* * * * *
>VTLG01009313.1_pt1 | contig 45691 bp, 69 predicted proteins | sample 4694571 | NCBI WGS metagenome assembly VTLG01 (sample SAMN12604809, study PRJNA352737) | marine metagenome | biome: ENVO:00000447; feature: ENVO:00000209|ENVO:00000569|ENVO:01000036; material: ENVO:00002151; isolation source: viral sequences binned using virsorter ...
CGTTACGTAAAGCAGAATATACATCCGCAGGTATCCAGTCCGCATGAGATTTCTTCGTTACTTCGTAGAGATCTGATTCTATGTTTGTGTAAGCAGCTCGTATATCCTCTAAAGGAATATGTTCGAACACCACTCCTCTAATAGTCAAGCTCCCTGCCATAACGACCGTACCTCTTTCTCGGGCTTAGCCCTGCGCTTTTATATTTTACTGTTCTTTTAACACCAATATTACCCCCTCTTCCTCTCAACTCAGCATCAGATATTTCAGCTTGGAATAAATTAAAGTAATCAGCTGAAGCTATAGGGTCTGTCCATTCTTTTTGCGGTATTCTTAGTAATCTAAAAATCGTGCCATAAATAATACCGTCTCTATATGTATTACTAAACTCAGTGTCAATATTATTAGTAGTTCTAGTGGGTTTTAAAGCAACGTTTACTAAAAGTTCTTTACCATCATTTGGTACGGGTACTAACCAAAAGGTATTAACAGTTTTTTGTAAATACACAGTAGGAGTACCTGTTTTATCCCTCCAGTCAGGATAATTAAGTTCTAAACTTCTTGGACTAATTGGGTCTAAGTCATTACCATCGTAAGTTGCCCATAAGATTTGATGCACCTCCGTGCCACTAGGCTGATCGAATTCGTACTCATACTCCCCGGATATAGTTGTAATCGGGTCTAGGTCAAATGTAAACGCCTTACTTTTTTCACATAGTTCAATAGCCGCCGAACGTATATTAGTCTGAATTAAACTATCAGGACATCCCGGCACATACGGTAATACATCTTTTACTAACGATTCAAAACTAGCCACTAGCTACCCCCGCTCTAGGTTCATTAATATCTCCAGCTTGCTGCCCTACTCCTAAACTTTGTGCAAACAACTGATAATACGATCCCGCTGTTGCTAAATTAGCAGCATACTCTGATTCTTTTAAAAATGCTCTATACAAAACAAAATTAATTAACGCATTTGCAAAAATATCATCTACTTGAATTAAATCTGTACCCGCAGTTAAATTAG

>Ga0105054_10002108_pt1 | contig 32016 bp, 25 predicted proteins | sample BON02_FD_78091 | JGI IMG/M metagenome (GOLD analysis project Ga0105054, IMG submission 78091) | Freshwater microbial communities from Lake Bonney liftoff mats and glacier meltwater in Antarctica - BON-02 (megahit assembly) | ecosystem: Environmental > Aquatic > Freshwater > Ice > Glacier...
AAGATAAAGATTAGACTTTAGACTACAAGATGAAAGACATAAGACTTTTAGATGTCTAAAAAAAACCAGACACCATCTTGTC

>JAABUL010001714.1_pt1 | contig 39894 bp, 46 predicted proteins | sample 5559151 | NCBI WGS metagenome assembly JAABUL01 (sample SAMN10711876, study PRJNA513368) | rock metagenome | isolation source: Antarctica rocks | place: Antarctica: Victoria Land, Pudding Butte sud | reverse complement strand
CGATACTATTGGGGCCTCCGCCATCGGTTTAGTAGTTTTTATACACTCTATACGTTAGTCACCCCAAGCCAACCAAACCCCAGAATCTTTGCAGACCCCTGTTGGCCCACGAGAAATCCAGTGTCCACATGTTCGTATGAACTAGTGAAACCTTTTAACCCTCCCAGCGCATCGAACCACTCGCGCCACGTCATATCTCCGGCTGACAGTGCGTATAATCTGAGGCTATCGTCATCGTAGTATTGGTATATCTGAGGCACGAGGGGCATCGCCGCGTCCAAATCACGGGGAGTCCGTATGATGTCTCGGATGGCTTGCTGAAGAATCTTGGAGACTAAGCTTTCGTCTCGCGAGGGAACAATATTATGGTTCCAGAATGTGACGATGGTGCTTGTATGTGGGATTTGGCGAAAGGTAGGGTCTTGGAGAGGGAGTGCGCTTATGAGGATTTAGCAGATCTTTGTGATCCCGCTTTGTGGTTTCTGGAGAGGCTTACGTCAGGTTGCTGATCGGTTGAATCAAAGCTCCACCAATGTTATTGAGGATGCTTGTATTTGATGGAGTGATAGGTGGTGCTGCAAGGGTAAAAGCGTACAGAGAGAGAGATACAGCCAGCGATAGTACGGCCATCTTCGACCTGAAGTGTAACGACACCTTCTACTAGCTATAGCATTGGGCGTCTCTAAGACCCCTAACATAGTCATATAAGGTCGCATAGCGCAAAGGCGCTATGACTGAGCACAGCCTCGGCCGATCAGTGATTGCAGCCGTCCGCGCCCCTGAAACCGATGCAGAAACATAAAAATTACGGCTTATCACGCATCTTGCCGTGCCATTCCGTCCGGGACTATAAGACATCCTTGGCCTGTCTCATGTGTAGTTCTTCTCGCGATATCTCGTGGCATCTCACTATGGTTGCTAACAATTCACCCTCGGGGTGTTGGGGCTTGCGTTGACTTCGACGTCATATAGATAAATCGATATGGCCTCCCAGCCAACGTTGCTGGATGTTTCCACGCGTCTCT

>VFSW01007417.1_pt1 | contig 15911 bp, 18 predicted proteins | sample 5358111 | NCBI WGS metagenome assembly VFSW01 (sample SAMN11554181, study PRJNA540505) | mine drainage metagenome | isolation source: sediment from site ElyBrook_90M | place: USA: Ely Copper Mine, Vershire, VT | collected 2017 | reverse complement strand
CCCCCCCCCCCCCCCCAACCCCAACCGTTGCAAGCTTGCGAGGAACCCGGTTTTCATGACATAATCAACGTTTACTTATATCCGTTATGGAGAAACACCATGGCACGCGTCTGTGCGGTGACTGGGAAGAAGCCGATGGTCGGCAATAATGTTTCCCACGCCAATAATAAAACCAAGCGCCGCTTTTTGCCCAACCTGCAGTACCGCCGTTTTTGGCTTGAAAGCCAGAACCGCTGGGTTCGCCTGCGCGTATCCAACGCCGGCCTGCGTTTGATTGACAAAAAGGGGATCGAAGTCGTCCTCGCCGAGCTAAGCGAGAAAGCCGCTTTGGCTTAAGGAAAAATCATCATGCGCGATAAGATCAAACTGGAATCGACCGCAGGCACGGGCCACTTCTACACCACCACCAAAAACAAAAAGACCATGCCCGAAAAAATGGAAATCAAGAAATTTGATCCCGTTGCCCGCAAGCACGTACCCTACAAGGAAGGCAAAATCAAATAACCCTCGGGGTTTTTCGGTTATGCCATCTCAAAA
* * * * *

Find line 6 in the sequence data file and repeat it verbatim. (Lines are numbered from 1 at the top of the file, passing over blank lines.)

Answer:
CGATACTATTGGGGCCTCCGCCATCGGTTTAGTAGTTTTTATACACTCTATACGTTAGTCACCCCAAGCCAACCAAACCCCAGAATCTTTGCAGACCCCTGTTGGCCCACGAGAAATCCAGTGTCCACATGTTCGTATGAACTAGTGAAACCTTTTAACCCTCCCAGCGCATCGAACCACTCGCGCCACGTCATATCTCCGGCTGACAGTGCGTATAATCTGAGGCTATCGTCATCGTAGTATTGGTATATCTGAGGCACGAGGGGCATCGCCGCGTCCAAATCACGGGGAGTCCGTATGATGTCTCGGATGGCTTGCTGAAGAATCTTGGAGACTAAGCTTTCGTCTCGCGAGGGAACAATATTATGGTTCCAGAATGTGACGATGGTGCTTGTATGTGGGATTTGGCGAAAGGTAGGGTCTTGGAGAGGGAGTGCGCTTATGAGGATTTAGCAGATCTTTGTGATCCCGCTTTGTGGTTTCTGGAGAGGCTTACGTCAGGTTGCTGATCGGTTGAATCAAAGCTCCACCAATGTTATTGAGGATGCTTGTATTTGATGGAGTGATAGGTGGTGCTGCAAGGGTAAAAGCGTACAGAGAGAGAGATACAGCCAGCGATAGTACGGCCATCTTCGACCTGAAGTGTAACGACACCTTCTACTAGCTATAGCATTGGGCGTCTCTAAGACCCCTAACATAGTCATATAAGGTCGCATAGCGCAAAGGCGCTATGACTGAGCACAGCCTCGGCCGATCAGTGATTGCAGCCGTCCGCGCCCCTGAAACCGATGCAGAAACATAAAAATTACGGCTTATCACGCATCTTGCCGTGCCATTCCGTCCGGGACTATAAGACATCCTTGGCCTGTCTCATGTGTAGTTCTTCTCGCGATATCTCGTGGCATCTCACTATGGTTGCTAACAATTCACCCTCGGGGTGTTGGGGCTTGCGTTGACTTCGACGTCATATAGATAAATCGATATGGCCTCCCAGCCAACGTTGCTGGATGTTTCCACGCGTCTCT